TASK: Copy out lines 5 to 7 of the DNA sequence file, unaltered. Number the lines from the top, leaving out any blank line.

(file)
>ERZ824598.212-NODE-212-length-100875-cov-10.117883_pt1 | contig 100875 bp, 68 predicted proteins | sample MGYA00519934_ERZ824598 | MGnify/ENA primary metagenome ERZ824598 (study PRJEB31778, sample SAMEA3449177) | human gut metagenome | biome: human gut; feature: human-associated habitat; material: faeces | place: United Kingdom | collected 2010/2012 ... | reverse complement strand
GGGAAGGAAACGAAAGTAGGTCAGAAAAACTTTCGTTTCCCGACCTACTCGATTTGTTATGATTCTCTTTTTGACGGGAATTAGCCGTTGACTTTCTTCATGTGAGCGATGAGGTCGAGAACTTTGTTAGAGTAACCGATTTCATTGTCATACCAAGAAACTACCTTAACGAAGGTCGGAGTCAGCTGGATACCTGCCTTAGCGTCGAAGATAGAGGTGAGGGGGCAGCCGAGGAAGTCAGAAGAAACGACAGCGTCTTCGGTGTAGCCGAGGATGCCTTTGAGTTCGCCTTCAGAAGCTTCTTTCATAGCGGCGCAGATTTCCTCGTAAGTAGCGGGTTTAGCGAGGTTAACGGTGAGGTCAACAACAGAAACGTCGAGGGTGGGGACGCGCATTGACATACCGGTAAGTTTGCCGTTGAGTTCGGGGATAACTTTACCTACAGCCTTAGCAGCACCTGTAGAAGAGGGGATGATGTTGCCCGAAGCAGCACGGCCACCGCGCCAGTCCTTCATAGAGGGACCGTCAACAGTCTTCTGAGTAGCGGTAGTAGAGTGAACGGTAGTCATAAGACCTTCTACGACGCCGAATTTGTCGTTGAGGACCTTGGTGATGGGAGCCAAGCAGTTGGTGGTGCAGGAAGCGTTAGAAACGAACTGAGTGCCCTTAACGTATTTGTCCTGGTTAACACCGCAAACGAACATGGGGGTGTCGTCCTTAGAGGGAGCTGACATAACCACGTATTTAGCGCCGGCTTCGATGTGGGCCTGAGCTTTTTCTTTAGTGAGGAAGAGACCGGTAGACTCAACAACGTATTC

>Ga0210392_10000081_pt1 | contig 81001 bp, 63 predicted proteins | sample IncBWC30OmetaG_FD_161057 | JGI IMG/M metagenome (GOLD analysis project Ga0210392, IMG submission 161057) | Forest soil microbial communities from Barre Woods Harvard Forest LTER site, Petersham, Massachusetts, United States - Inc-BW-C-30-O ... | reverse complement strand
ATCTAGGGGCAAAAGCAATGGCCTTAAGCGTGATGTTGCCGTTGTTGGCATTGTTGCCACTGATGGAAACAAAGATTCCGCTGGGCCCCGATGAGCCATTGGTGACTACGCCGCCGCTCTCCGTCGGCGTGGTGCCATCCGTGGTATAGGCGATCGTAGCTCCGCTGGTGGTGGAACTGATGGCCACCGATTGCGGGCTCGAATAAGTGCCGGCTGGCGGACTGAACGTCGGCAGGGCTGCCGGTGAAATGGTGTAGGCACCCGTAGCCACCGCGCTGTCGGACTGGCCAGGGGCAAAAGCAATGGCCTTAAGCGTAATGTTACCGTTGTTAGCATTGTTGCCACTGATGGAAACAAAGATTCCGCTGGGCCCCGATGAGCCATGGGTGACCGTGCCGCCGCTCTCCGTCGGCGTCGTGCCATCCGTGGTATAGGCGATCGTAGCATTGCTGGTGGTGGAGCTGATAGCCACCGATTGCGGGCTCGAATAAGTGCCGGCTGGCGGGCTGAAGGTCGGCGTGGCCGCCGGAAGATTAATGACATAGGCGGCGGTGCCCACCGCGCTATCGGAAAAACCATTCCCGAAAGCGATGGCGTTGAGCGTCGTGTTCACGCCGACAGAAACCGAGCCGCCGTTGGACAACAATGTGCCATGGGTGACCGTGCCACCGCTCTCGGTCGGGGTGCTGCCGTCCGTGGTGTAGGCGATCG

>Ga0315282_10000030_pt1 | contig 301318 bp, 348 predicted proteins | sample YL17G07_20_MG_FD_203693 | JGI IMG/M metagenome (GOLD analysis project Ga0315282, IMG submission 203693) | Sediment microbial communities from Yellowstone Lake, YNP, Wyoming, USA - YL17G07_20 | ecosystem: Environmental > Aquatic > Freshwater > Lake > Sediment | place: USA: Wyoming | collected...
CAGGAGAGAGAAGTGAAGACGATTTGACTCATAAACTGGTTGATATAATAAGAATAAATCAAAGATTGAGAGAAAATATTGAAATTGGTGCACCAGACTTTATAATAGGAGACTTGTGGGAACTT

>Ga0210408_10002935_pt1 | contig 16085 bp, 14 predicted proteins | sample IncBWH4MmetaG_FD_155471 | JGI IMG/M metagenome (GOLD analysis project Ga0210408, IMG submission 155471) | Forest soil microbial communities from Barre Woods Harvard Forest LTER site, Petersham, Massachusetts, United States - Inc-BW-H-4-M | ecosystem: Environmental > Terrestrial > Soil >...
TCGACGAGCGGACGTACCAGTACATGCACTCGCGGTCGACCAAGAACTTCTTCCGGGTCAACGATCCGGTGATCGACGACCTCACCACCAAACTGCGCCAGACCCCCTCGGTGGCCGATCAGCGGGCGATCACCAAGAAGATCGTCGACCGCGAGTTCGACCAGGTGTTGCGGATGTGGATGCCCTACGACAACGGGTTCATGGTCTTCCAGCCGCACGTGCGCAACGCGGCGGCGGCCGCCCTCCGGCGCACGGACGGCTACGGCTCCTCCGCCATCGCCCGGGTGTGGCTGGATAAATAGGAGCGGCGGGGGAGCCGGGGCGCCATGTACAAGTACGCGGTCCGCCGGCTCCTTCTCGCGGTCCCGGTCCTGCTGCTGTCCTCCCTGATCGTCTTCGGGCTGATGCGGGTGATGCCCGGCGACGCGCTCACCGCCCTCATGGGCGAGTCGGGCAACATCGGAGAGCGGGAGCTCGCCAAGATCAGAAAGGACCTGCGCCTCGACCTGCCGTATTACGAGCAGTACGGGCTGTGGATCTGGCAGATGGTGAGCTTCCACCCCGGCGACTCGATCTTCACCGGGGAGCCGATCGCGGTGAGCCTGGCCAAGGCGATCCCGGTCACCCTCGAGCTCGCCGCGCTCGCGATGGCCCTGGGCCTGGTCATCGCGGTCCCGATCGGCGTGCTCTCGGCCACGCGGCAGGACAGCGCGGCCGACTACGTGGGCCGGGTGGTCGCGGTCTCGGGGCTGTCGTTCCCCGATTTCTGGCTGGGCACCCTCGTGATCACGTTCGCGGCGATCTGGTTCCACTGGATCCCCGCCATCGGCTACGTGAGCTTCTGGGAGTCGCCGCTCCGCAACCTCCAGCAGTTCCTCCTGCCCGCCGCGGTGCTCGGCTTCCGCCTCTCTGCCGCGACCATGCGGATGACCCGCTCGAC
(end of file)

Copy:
>Ga0315282_10000030_pt1 | contig 301318 bp, 348 predicted proteins | sample YL17G07_20_MG_FD_203693 | JGI IMG/M metagenome (GOLD analysis project Ga0315282, IMG submission 203693) | Sediment microbial communities from Yellowstone Lake, YNP, Wyoming, USA - YL17G07_20 | ecosystem: Environmental > Aquatic > Freshwater > Lake > Sediment | place: USA: Wyoming | collected...
CAGGAGAGAGAAGTGAAGACGATTTGACTCATAAACTGGTTGATATAATAAGAATAAATCAAAGATTGAGAGAAAATATTGAAATTGGTGCACCAGACTTTATAATAGGAGACTTGTGGGAACTT

>Ga0210408_10002935_pt1 | contig 16085 bp, 14 predicted proteins | sample IncBWH4MmetaG_FD_155471 | JGI IMG/M metagenome (GOLD analysis project Ga0210408, IMG submission 155471) | Forest soil microbial communities from Barre Woods Harvard Forest LTER site, Petersham, Massachusetts, United States - Inc-BW-H-4-M | ecosystem: Environmental > Terrestrial > Soil >...